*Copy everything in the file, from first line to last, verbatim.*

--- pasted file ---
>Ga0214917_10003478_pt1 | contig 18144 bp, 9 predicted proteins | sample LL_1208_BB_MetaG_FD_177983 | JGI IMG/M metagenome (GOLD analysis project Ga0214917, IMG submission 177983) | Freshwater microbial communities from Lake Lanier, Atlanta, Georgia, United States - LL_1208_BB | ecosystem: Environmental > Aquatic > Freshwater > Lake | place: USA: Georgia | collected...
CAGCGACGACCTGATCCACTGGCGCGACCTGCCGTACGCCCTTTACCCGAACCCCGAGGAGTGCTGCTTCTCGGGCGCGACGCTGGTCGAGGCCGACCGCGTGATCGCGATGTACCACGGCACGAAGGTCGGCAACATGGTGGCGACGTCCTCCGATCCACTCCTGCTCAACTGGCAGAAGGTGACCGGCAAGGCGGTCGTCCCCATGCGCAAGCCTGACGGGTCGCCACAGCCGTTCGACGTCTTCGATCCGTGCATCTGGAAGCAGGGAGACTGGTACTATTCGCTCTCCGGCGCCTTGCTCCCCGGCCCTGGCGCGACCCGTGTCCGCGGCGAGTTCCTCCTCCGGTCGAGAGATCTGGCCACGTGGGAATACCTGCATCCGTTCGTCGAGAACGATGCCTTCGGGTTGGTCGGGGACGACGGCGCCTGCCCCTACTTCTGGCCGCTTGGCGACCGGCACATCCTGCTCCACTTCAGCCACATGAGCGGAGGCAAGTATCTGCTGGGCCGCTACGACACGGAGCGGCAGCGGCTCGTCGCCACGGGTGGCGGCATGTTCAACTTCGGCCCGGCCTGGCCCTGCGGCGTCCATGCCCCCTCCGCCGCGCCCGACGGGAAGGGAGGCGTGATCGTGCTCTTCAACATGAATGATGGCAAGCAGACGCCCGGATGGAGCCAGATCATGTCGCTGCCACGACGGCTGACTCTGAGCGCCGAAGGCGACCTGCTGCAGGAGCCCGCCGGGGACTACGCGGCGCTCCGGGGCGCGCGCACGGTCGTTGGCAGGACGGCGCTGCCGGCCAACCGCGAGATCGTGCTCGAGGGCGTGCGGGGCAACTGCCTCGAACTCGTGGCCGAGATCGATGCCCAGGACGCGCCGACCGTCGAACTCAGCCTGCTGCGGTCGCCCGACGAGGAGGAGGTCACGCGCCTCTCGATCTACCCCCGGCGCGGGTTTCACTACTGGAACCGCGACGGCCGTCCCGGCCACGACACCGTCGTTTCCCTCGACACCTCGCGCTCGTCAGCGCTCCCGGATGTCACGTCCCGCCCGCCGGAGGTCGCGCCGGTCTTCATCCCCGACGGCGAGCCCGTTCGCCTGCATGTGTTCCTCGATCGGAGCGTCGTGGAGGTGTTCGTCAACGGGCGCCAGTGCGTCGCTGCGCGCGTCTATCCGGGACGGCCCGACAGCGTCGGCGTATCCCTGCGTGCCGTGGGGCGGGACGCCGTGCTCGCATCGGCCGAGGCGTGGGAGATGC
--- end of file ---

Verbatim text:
>Ga0214917_10003478_pt1 | contig 18144 bp, 9 predicted proteins | sample LL_1208_BB_MetaG_FD_177983 | JGI IMG/M metagenome (GOLD analysis project Ga0214917, IMG submission 177983) | Freshwater microbial communities from Lake Lanier, Atlanta, Georgia, United States - LL_1208_BB | ecosystem: Environmental > Aquatic > Freshwater > Lake | place: USA: Georgia | collected...
CAGCGACGACCTGATCCACTGGCGCGACCTGCCGTACGCCCTTTACCCGAACCCCGAGGAGTGCTGCTTCTCGGGCGCGACGCTGGTCGAGGCCGACCGCGTGATCGCGATGTACCACGGCACGAAGGTCGGCAACATGGTGGCGACGTCCTCCGATCCACTCCTGCTCAACTGGCAGAAGGTGACCGGCAAGGCGGTCGTCCCCATGCGCAAGCCTGACGGGTCGCCACAGCCGTTCGACGTCTTCGATCCGTGCATCTGGAAGCAGGGAGACTGGTACTATTCGCTCTCCGGCGCCTTGCTCCCCGGCCCTGGCGCGACCCGTGTCCGCGGCGAGTTCCTCCTCCGGTCGAGAGATCTGGCCACGTGGGAATACCTGCATCCGTTCGTCGAGAACGATGCCTTCGGGTTGGTCGGGGACGACGGCGCCTGCCCCTACTTCTGGCCGCTTGGCGACCGGCACATCCTGCTCCACTTCAGCCACATGAGCGGAGGCAAGTATCTGCTGGGCCGCTACGACACGGAGCGGCAGCGGCTCGTCGCCACGGGTGGCGGCATGTTCAACTTCGGCCCGGCCTGGCCCTGCGGCGTCCATGCCCCCTCCGCCGCGCCCGACGGGAAGGGAGGCGTGATCGTGCTCTTCAACATGAATGATGGCAAGCAGACGCCCGGATGGAGCCAGATCATGTCGCTGCCACGACGGCTGACTCTGAGCGCCGAAGGCGACCTGCTGCAGGAGCCCGCCGGGGACTACGCGGCGCTCCGGGGCGCGCGCACGGTCGTTGGCAGGACGGCGCTGCCGGCCAACCGCGAGATCGTGCTCGAGGGCGTGCGGGGCAACTGCCTCGAACTCGTGGCCGAGATCGATGCCCAGGACGCGCCGACCGTCGAACTCAGCCTGCTGCGGTCGCCCGACGAGGAGGAGGTCACGCGCCTCTCGATCTACCCCCGGCGCGGGTTTCACTACTGGAACCGCGACGGCCGTCCCGGCCACGACACCGTCGTTTCCCTCGACACCTCGCGCTCGTCAGCGCTCCCGGATGTCACGTCCCGCCCGCCGGAGGTCGCGCCGGTCTTCATCCCCGACGGCGAGCCCGTTCGCCTGCATGTGTTCCTCGATCGGAGCGTCGTGGAGGTGTTCGTCAACGGGCGCCAGTGCGTCGCTGCGCGCGTCTATCCGGGACGGCCCGACAGCGTCGGCGTATCCCTGCGTGCCGTGGGGCGGGACGCCGTGCTCGCATCGGCCGAGGCGTGGGAGATGC